A little while ago I wrote about “starting your at entrepreneurship” and how at a young age I wrote my own business plan for a few ideas I had. The content also contained a description of something which happened over Christmas that I was really impressed by.
The content seemed to gain a little interest and Ashley Baxter posted the comment below;
I don’t think it’s wrong for young people to be entrepreneurs, and I definitely don’t think it’s generally seen that way? Look at The Prince’s Trust charity; they are actively encouraging and funding youngsters to get into business. It was likely a few small minded adults who looked at you oddly, but I very much doubt people think it’s wrong. Sure, these kids are so few and far between that they can’t help but be seen as ‘different’, especially as kids are more so inclined to have fun than dedicate their time and energy into a profitable business (even though that is fun).
Your last paragraph says you shouldn’t hold back if you have a great idea. I couldn’t agree more myself and think too many people sit on their ideas, but do you ever regret not giving any of your early ideas a whirl?
I’d like to thank Ash for her comment, I wanted to reply straight away but then wanted to take some time away and taken her comment in to consideration and possibly reply later when had thought more about it. After much deliberation I thought it would be better to actually write a new post as to why I did/did not follow any of my ideas along the way of my youth.
Never hold it back
Like I said in my previous post, it’s definitely not wrong for a young person to be an entrepreneur or have the ideas to enable them becoming one. I think it would be defeatist to restrict an entrepreneur whether young or old. It’s something that is in ones blood and should be left alone. One hundred ideas could go wrong and one could go right and of course it could only take one idea to make someone a very comfortable lifestyle for the future.
I do believe, just like Ashley, that many people hold back on their ideas instead of taking them forward. More so because of their fear of risk. Risk can be looked upon in many ways, however, I believe in most cases it would either be the fear of failure or financial instability that stops entrepreneurial ideas from taking places. You can look upon risk in another way and view it as the difference to either making a decision or not… I wonder how many entrepreneurs have thought “what if…” long after they held back on taking an idea forward.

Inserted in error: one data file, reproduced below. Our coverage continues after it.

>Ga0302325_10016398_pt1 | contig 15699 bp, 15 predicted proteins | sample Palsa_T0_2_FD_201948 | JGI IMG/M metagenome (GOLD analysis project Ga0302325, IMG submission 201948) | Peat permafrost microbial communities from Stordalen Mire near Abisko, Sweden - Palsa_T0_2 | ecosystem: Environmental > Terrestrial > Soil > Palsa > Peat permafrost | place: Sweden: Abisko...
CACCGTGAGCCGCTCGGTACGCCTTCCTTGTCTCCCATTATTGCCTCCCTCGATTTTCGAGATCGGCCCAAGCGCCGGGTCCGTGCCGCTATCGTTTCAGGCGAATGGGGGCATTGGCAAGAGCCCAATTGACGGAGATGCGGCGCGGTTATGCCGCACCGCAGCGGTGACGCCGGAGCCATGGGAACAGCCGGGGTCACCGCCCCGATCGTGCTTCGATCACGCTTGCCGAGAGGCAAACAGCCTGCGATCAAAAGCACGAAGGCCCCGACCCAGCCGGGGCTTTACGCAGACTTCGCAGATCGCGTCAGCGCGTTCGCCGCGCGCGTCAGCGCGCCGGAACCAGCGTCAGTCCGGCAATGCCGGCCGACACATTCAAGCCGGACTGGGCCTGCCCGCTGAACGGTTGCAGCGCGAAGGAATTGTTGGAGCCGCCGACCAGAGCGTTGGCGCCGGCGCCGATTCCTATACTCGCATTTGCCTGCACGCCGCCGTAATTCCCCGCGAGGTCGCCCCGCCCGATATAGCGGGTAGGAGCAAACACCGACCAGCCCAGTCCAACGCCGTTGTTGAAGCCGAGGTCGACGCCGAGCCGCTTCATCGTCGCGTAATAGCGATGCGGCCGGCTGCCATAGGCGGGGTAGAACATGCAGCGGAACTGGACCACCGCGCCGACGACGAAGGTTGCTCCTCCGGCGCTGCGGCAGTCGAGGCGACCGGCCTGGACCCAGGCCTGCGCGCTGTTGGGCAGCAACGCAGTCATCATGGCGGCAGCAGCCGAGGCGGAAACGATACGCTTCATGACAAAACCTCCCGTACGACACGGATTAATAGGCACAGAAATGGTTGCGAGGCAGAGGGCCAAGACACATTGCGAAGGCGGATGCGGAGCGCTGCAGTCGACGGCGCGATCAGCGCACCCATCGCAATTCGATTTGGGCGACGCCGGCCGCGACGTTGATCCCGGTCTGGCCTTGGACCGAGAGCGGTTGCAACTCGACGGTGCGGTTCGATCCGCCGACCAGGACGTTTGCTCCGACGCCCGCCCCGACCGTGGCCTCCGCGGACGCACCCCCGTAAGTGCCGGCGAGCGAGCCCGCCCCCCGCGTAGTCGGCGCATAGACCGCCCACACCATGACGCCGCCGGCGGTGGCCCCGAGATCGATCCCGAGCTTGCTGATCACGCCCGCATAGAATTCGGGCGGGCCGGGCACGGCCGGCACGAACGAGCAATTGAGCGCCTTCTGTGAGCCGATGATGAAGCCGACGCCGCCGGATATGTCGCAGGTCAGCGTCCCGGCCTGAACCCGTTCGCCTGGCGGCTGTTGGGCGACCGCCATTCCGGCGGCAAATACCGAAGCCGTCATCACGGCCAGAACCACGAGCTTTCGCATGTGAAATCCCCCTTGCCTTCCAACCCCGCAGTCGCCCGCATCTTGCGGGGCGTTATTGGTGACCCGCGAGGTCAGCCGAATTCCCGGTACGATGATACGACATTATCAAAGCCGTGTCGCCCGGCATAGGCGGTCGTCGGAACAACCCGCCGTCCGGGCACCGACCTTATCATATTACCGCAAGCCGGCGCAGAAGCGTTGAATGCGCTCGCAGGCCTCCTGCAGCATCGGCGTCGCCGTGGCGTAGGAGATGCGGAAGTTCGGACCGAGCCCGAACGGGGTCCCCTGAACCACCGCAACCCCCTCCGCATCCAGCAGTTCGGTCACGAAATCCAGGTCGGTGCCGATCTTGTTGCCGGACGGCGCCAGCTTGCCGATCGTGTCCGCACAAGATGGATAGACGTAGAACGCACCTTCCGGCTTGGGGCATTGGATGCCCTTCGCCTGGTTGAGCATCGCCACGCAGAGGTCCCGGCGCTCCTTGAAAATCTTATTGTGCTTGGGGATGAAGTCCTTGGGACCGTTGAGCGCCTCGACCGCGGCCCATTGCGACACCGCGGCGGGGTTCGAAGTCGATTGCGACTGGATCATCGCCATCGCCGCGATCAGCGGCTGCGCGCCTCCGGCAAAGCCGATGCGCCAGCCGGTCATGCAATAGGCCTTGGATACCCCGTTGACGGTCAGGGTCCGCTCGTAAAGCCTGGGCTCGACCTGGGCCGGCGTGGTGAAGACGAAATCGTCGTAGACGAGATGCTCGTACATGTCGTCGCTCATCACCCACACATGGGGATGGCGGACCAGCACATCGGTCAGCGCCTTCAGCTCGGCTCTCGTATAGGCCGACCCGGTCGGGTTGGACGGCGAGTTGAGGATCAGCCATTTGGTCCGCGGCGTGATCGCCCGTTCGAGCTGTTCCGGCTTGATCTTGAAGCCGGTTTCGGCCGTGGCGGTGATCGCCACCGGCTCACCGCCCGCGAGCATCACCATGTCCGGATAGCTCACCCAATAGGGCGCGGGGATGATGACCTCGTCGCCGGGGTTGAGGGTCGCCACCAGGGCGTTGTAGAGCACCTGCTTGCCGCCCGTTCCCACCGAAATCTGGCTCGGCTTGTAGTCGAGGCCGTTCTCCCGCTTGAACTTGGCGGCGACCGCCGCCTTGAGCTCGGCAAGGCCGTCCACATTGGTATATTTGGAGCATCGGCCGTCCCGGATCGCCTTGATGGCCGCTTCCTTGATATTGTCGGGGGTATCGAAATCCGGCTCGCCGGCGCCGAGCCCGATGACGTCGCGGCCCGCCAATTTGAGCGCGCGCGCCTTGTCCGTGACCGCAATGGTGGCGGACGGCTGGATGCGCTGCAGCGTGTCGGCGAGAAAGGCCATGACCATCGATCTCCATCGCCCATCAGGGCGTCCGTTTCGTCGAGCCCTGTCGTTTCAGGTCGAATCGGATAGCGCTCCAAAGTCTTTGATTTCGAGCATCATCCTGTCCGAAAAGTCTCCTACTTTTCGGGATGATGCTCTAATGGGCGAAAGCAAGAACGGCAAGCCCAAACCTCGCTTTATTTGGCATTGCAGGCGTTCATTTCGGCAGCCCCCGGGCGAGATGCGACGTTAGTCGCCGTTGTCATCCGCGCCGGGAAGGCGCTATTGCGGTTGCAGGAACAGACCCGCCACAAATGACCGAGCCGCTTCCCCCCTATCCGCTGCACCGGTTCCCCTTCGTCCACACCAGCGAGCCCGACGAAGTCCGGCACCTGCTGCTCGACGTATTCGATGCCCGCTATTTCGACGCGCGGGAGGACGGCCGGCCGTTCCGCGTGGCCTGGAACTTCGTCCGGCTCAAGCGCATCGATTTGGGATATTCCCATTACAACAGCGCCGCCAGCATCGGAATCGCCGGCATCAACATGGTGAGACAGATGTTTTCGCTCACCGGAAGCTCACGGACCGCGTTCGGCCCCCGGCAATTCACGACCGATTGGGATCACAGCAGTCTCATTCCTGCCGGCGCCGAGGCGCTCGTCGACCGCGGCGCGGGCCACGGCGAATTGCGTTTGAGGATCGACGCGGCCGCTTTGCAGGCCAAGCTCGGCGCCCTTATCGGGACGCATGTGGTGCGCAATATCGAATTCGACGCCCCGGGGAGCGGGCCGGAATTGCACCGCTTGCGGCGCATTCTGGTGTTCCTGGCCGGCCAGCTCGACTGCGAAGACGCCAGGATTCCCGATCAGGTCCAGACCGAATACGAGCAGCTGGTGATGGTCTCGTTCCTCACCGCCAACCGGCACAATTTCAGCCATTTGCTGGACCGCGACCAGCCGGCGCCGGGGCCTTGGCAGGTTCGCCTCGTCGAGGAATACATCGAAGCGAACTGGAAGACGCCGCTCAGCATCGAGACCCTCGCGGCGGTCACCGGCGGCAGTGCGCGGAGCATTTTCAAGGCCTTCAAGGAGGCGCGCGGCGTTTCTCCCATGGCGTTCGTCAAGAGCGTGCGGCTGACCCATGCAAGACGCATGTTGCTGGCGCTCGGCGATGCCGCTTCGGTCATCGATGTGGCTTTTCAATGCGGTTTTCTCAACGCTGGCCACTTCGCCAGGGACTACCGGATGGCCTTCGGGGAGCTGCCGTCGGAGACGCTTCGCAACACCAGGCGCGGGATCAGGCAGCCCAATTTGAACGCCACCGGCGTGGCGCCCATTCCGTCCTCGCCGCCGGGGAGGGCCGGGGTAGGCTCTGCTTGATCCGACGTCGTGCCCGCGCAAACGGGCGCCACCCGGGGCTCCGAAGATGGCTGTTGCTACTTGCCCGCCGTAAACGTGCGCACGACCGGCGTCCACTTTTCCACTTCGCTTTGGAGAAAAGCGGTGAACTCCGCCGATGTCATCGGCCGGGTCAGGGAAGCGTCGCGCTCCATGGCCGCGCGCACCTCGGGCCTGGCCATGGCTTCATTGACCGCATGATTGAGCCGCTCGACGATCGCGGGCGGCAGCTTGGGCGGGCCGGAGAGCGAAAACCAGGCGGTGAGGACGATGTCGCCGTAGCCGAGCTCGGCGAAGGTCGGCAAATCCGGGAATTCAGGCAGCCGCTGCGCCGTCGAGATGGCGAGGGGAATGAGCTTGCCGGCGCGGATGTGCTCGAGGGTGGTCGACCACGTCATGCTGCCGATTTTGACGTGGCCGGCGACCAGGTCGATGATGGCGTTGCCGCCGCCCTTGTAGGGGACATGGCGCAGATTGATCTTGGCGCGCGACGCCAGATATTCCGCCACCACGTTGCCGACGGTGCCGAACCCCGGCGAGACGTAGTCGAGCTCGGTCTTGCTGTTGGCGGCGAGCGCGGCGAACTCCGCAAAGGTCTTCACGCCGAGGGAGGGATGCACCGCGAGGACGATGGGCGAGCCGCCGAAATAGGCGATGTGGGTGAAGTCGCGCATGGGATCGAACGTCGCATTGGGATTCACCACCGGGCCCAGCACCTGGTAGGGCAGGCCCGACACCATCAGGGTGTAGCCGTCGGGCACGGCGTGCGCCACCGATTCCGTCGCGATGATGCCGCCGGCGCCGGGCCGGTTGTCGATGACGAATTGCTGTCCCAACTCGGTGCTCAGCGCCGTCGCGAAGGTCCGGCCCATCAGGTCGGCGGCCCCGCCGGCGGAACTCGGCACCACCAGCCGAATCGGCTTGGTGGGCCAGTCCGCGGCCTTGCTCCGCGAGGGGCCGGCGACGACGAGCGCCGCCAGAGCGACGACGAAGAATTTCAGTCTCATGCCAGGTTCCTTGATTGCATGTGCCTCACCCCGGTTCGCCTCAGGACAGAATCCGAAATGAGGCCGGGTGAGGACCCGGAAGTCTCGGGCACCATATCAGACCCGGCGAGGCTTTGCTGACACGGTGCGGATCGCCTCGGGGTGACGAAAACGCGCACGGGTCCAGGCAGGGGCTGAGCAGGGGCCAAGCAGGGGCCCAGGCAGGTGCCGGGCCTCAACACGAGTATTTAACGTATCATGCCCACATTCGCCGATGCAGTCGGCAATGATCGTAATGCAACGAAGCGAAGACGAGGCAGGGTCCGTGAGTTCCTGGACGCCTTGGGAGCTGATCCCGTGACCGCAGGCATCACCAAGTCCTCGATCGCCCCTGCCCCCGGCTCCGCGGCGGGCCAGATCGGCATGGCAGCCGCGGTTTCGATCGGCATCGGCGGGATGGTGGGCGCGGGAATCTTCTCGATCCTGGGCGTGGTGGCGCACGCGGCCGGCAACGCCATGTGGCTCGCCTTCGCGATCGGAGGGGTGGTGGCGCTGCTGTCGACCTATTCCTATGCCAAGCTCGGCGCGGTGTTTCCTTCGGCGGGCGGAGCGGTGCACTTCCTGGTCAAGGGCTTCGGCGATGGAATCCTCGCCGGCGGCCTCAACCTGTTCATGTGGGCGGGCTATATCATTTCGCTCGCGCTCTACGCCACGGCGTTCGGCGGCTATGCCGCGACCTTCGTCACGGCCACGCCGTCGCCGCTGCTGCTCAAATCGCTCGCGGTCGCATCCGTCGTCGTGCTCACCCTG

I have a lot of regret and it’s something that I think about quite a lot. I generally come up with crazy ideas quite often, of which I’m working on one at the moment. Looking back at my previous post about the business plans I wrote then I was 15, the idea would have needed to start almost immediately as at the time there was a surge of broadband connectivity throughout the country and it would have only lasted for 2 years. In that 2 years had I made any money I would have more than likely invested it in something else. That particular time of my life when I wrote them wasn’t the part I have regret about, I thoroughly enjoyed sitting with my Dad learning about cash-flows, targets and foot-fall. I do believe in fate and that everything happens or doesn’t happen for a reason, had I produced those businesses I might not be where I am today enjoying everything I am doing.
The only area of my youth that I regret giving up on is nVmax, the two and a half years that Andrew and I spent on creating the community based around nVmax was amazing. I’ve never been able to really put in to words what it was like maintaining a site of such size, working with all of the gaming companies to receive preview and review material (hardware, software and games). Back then, 2001 to 2003 we were getting serious amounts of traffic and had we taken it further we may have been able to make something of it. When we were working on it there wasn’t as much revenue involved in advertising online that we knew of, however looking back on it now I think we would have been more than comfortable had we carried on.
That is as far as the regret goes, whilst I miss nVmax a lot as it did take up much of my life whilst I was working on it, it did give me such a lot of experience for what I now do everyday. I am more than sure that the experience I gained through working on nVmax all those years ago has enabled me to succeed in the things I’m working on now.
In essence I regret giving up because of what could have happened, however I don’t regret getting the experience. That experience has helped me out in more ways than I’ll ever realise.